Back in February, Terry noted the story of the election of Father Kevin Thew Forrester as the new bishop of the Episcopal Diocese of Northern Michigan. Thew Forrester's views on Christianity are less than traditional. He wondered why the story -- lighting up the blogosphere -- didn't attract more mainstream media attention. And a few weeks ago Terry noted an interview Arkansas Democrat-Gazette religion editor Frank Lockwood secured with Thew Forrester. Well, Lockwood is back with another interesting installment. It's probably best read by following the entire story and backstory at his BibleBeltBlogger site, but Lockwood contacted the roughly 100 U.S. dioceses to find out whether the House of Bishops will even consent to Thew Forrester's election. And, it turns out, the odds aren't in his favor:
If a majority withhold their consent, Thew Forrester will be the first bishop-elect since the 1930s to be vetoed by the bishops of the church.
Bishops on the left and right say they'll vote "no."
"Statistically or politically, however you may like to describe it, there is only a slim chance of [Thew] Forrester pulling this one out," predicts the Rev. George Conger, an Episcopal priest and chief correspondent for the Church of England Newspaper.
In the blogosphere and in official church publications, the focus has been on the dispute over the bishop-elect's Zen Buddhist meditation practices and the unconventional process that led to his election. However, Lockwood finds out through his old-fashioned reporting techniques that the large number of Episcopal bishops object to him on theological and liturgical grounds. They say the meditation practices and the election process are not the key stumbling blocks, according to Lockwood.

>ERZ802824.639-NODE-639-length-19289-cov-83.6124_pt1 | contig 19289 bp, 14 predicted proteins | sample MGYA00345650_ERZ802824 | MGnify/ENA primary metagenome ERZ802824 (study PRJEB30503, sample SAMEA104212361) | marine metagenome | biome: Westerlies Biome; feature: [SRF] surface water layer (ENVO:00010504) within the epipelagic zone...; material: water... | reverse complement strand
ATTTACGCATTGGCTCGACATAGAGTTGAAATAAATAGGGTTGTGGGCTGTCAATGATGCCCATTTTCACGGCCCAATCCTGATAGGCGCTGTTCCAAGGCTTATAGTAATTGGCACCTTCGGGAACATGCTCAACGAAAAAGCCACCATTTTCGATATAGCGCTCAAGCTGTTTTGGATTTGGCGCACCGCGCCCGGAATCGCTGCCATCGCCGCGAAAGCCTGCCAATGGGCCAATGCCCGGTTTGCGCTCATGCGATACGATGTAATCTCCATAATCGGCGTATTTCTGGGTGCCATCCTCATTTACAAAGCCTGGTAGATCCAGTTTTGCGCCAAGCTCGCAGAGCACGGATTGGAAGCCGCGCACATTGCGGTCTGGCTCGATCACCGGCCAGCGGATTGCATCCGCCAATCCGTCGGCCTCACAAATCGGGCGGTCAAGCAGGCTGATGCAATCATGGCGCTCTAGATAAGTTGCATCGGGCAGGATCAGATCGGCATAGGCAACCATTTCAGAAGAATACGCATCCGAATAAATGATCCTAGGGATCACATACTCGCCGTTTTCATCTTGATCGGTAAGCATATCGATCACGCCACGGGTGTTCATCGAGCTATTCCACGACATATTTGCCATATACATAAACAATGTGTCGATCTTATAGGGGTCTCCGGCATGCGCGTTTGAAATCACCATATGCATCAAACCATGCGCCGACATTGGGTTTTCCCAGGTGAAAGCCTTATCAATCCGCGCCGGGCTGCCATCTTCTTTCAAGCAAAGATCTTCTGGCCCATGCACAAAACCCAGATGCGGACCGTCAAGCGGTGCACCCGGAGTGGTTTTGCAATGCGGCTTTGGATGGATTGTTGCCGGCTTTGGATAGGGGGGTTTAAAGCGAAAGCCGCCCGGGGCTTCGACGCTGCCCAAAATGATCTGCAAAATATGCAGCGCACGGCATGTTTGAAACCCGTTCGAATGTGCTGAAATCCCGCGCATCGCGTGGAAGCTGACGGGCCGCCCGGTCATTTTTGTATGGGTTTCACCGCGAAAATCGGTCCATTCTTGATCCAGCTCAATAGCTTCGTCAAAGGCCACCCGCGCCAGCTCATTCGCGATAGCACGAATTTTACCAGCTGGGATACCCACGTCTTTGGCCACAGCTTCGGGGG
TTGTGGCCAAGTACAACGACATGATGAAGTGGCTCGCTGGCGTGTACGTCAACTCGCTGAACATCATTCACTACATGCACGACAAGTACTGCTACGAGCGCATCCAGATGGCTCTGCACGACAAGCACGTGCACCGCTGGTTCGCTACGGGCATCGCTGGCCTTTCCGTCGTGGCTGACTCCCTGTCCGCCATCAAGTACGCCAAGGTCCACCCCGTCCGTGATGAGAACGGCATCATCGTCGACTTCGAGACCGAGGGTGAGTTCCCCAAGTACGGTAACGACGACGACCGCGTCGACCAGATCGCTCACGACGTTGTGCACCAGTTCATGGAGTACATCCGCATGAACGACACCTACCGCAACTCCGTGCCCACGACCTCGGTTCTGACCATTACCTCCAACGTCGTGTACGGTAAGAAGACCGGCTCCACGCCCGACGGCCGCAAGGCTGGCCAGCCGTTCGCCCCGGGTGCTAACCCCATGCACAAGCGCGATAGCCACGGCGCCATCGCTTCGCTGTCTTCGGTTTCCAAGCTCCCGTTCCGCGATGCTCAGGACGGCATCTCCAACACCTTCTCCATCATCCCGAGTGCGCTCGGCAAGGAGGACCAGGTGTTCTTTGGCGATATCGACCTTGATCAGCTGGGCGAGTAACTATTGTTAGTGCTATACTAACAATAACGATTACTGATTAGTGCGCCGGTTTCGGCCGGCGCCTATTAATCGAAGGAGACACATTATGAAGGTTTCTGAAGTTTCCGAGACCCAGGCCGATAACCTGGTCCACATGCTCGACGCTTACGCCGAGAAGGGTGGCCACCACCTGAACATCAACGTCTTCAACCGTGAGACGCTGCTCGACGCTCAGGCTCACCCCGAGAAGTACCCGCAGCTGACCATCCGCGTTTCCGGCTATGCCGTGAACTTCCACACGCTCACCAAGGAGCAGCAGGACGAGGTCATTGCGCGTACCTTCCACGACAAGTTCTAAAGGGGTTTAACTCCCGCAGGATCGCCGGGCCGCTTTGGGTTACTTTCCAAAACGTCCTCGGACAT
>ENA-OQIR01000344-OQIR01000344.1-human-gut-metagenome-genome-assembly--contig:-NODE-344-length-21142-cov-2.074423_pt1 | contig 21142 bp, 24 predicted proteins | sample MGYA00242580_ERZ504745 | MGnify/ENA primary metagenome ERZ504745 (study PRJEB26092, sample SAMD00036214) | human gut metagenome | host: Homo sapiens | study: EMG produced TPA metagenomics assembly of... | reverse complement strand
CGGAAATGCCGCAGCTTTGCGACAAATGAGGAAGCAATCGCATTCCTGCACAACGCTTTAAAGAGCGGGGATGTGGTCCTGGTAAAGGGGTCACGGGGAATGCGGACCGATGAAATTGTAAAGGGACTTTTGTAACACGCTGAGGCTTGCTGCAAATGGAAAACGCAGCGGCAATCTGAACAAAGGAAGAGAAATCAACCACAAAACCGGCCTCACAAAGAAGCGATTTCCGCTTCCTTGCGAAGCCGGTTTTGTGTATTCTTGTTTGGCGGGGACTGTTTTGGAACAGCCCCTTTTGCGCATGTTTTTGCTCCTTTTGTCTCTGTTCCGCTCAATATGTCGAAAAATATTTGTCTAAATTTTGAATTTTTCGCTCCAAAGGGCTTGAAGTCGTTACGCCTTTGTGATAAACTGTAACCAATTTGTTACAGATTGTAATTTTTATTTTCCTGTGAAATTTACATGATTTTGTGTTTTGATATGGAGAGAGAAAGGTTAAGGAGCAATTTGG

Now I don't know if this has been ignored by the rest of the mainstream media because the larger story involves doctrine about something other than sex or because it doesn't fit the preferred narrative that The Episcopal Church should be syncretistic, but it's a shame. Lockwood, by contacting each diocese, gets some great information from those who oppose the election. The 10 who do support Thew Forrester have not given public defenses of his views.
The [Right] Rev. Paul V. Marshall, for example, expressed doubts that Thew Forrester would "proclaim unambiguously the gospel of Christ in all its fullness."
"As a Church we are increasingly a laughingstock. Not because we welcome lesbian and gay people, and carry on social ministries that enact the sacrifice of Christ on a corporate basis, and certainly not because of our latitude and the conversation it engenders. We are a laughingstock because we do not consistently proclaim a solid core, words as simple as 'all have sinned and come short of the glory of God [Romans 3:23],' yet 'God was in Christ, reconciling the world to himself [2 Corinthians 5:19],'" wrote Marshall, the bishop of Bethlehem, Pa.
"Increasingly it seems that the Cross has become foolishness in the Church. ... If our embarrassment is going to end, the voices of bishops as clear, traditional and powerful evangelists need to be raised in the churches and in the marketplace." Bishops like Marshall began wrestling with Thew Forrester's fate in March. They have until July to cast their votes.
Yesterday I pointed out the importance of getting quotes where actual religious views are expressed. This is a great example of doing just that rather than using the more popular political quotes.
Along with the main story, Lockwood posted three sidebars. One deals with quotes from other Anglicans and other Christians about Thew Forrester's views. The second compares the bishop-elect's views with quotes from Scripture, the Book of Common Prayer, a Jesus Seminar fellow, Bishop John Shelby Spong and Bart Ehrman. The third sidebar contains quotes from the bishop-elect about sin, salvation and Buddhism. These sidebars help provide perspective on Thew Forrester's views in the context of the larger world and history of Christianity.
Too bad there's no sex scandal to get the rest of the mainstream media interested!